Being a major league baseball manager can sometimes be a treacherous job. This is especially true when you are manager in a more discerning, passionate city like Philadelphia. Charlie Manuel does not seem any worse for the wear, continuing to follow his instincts, shrug off the criticism and ultimately push the right buttons.
No sooner had the Phillies won the NLDS series clincher against the Rockies in dramatic fashion, than did Manuel find himself answering questions about his managerial decisions and moves. Inquiring minds wanted to know why he went to Scott Eyre rather than Brad Lidge to start the ninth, or why he did not pull Ryan Madson in favor of Antonio Bastardo to face lefty Jason Giambi, or why he pinch hit Greg Dobbs for Ben Francisco? And, on and on- you get the idea.
Manuel had answers for all, and answers that made sense. The fact that his team was still celebrating one of the most dramatic wins in franchise history did not offer any grace or immunity. It is an occupation that can experience exhilarating highs, such as yesterday. But it is also a life in a public fish bowl, and as Manuel experienced yesterday, one that is subject to scrutiny even in the best of times.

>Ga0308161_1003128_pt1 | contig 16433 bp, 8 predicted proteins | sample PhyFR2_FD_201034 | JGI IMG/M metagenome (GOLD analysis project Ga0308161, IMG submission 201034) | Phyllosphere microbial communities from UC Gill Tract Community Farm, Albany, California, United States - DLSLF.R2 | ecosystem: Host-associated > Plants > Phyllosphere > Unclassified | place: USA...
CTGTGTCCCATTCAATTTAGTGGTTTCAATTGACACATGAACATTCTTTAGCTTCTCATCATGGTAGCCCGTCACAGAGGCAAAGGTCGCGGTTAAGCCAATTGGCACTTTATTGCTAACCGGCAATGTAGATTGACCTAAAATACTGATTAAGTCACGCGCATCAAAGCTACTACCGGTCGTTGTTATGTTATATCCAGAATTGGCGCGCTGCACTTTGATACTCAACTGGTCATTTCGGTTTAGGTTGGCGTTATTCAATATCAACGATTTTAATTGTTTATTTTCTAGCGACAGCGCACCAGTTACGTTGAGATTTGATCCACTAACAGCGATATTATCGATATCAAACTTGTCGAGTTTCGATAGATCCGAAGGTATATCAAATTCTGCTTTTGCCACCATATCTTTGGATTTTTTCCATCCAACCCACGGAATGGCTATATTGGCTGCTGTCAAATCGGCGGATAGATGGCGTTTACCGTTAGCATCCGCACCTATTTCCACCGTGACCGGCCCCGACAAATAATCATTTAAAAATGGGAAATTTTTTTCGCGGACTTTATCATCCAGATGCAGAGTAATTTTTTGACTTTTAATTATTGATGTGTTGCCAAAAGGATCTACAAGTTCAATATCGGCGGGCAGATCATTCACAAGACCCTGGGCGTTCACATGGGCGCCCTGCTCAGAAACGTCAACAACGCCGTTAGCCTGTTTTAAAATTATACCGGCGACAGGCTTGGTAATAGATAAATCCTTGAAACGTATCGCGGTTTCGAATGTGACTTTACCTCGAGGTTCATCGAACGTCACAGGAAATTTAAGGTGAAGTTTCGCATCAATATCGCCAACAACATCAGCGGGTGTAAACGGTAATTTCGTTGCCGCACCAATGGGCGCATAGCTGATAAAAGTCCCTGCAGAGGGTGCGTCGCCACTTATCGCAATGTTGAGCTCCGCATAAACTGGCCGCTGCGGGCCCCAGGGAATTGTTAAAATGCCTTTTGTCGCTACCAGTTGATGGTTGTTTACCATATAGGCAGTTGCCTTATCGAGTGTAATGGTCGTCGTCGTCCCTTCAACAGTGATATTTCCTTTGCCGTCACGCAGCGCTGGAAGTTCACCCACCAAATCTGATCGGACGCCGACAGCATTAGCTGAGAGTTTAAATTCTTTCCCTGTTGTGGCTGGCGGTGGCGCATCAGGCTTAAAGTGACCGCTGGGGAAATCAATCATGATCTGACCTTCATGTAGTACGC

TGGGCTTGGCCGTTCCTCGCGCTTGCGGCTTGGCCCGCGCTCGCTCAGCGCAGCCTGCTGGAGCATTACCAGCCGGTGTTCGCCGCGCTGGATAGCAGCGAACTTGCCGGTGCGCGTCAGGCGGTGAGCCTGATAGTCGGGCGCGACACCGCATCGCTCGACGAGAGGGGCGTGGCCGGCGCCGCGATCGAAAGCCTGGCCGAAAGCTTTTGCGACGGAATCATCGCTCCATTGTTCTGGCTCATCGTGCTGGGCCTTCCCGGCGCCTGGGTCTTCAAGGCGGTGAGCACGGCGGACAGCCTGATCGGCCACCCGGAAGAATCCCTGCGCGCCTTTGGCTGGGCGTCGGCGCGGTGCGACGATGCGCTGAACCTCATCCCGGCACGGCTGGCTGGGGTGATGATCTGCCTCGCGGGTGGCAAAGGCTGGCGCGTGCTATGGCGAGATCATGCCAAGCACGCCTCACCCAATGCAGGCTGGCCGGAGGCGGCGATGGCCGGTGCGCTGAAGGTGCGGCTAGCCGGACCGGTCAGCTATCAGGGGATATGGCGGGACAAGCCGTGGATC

Of course, these inquisitors would have taken the opposite position had he made the moves they suggested. If he had sent Lidge out to start the 9th, and he had run into trouble, Manuel would be answering questions about why he puts loyalty above results or why he didn't go with a lefty? If he had replaced Madson with Bastardo and the moment was too big for a wide-eyed rookie, he would have been squarely on the firing line. And, if Huston Street mowed down Francisco, he would have been criticized for not using one of his left-handed pinch hitters.
The bottom line is almost anything that does not go right could very well be scrutinized, and like yesterday, even some things that do. This is not lost on Manuel, and even though he sometimes can mildly bristle at such criticism, he has chosen to let the chips fall where they may. He simply refuses to manage scared of the outcome or the court of public opinion.
This courage and quality is recognized by his players. And, they reciprocate by reflecting the same tough minded and confident approach out on the field, in whatever situation they encounter. They do not question the manager, but rather simply resolve to execute on whatever they are asked to do in the best way possible.
As they have throughout the series, Charlie's moves worked out again yesterday. And, importantly, the very character that enabled the team to beat the odds and rally for a dramatic win, starts with the senior statesman with the "41" on his jersey.